This entails implementing the design specified in the design document in an executable programming language code. With the system design documents at hand, the work is divided into units/modules and the actual coding begins. The output of this phase is the source code for the software system that serves as input to the testing and maintenance phase (Tsui, 2009).

E.                 Testing:

This will include detecting errors in the software. In this phase, the developed code is tested against the specified requirements to make sure that the software product is essentially solving the needs identified and gathered during the requirements gathering phase. This phase will involve conducting several testing such as unit testing, system testing, integration testing and acceptance testing (Tsui, 2009).

F.                 Deployment:

Upon successful testing of the product, it is deployed/delivered to the client for their use.

G.                Maintenance:

When the client begins using the newly developed software system, problems may start cropping up which have to be solved from time to time. This phase also includes implementing changes that the software system may undergo over time, or implementing new requirements after it has been deployed to the client. Moreover, this phase also incorporates handling any residual errors that might exist in the software even after the testing stage.

IV.             Change Management:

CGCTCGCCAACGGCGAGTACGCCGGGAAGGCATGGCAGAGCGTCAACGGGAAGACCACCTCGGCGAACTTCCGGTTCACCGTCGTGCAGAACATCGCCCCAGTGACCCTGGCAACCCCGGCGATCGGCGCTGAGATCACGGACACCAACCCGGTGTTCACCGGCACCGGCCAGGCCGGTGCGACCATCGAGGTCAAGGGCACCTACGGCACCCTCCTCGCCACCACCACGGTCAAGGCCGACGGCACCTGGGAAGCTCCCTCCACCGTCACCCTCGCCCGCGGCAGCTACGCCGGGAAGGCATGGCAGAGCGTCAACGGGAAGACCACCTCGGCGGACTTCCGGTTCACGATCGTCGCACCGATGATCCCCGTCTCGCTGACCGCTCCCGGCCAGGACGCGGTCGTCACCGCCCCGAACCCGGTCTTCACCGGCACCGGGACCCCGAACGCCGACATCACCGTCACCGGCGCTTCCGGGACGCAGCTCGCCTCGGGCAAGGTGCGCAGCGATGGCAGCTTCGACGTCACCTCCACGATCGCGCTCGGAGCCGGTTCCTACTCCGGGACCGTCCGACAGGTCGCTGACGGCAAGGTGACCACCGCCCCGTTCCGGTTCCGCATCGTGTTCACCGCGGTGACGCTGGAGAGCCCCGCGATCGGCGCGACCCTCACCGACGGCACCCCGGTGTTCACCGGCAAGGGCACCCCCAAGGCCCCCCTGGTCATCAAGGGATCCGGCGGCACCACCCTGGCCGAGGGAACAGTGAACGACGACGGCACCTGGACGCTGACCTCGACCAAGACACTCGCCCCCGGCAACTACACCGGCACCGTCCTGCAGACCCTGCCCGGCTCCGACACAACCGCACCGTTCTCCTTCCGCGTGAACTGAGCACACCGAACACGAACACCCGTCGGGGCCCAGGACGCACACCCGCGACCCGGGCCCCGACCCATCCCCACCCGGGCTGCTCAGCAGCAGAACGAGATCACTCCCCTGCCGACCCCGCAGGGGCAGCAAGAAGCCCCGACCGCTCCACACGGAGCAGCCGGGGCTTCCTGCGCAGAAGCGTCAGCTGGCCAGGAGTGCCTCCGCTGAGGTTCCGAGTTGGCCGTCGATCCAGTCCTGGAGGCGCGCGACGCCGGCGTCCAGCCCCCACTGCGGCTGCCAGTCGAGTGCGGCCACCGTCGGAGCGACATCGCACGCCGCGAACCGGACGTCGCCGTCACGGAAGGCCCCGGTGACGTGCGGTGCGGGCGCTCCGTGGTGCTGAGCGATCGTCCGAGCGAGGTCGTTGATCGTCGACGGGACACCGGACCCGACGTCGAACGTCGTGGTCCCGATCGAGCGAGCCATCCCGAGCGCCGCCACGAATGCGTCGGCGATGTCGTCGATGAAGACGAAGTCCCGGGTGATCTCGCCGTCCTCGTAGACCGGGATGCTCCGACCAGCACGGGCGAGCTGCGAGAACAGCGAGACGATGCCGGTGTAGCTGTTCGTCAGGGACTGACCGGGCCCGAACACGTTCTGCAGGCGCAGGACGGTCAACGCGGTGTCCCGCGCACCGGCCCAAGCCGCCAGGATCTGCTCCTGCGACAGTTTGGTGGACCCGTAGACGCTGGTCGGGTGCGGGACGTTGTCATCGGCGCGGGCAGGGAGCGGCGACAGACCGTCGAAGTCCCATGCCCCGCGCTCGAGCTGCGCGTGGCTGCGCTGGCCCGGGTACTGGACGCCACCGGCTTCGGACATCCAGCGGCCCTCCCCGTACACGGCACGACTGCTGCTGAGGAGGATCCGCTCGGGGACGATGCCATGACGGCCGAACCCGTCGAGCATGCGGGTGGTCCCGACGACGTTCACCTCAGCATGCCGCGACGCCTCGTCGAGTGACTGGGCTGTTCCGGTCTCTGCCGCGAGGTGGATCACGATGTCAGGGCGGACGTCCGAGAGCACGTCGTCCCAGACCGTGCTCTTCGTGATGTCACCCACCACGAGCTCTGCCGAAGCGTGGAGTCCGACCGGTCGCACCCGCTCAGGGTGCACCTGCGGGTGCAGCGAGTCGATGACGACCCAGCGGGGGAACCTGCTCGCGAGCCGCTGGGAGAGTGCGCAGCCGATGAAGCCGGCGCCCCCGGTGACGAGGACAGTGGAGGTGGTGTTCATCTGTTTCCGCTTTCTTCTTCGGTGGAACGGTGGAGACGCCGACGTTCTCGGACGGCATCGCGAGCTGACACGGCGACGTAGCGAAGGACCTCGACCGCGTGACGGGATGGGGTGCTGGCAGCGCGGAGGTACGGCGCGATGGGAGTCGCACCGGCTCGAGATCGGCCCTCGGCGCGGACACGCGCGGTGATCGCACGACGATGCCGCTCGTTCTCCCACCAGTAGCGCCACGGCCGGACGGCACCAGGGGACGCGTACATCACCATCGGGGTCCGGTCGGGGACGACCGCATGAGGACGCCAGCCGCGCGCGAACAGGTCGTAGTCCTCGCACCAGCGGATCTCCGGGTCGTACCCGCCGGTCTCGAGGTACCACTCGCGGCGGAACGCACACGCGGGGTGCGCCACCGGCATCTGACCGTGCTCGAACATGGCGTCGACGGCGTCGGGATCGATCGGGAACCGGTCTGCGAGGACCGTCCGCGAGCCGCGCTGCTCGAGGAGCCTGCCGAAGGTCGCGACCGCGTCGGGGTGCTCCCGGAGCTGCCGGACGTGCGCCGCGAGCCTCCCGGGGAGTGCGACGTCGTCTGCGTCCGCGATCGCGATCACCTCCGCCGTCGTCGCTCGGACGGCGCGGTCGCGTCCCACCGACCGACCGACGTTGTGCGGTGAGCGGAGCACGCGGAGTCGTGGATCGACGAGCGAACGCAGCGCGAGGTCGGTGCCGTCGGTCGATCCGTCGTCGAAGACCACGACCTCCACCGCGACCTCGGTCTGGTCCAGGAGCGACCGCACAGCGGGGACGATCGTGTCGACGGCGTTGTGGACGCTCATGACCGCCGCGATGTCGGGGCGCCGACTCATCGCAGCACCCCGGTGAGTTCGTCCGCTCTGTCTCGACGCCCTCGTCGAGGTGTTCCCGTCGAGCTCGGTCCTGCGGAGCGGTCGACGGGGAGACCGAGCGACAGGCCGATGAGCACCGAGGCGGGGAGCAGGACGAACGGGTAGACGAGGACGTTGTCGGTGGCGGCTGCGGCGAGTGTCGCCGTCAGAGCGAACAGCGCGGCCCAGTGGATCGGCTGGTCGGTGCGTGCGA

Usually, most software development projects are completed with some changes (Tsui, 2009). Change can be done in different areas such specifications, user requirements, system design or even on source code. Changes will be communicated using a Change Request (CR) form. Upon receiving the CR, the first thing will be to record it in a CR Register. All the CRs received will be entered into the CR Register and tracked through closure. It will then be analyzed by the Senior Project Manager (SPM). The analysis would determine; whether the implementation of CR would be possible or feasible, the amount of effort and time it would require to implement the CR, and the impact of the CR on the entire project, particularly in terms of schedule, effort and cost. After the analysis, the Impact Analysis would be presented to the SPM to either approve or reject. Once the CR is approved, it would be implemented according to the CR implementation strategy determined and recorded in the Software Configuration Management Plan (SCMP). In this situation, the strategy that will be used to implement CRs is; as and when received, that is, immediately on receipt. The change would be implemented as soon as the CR is received.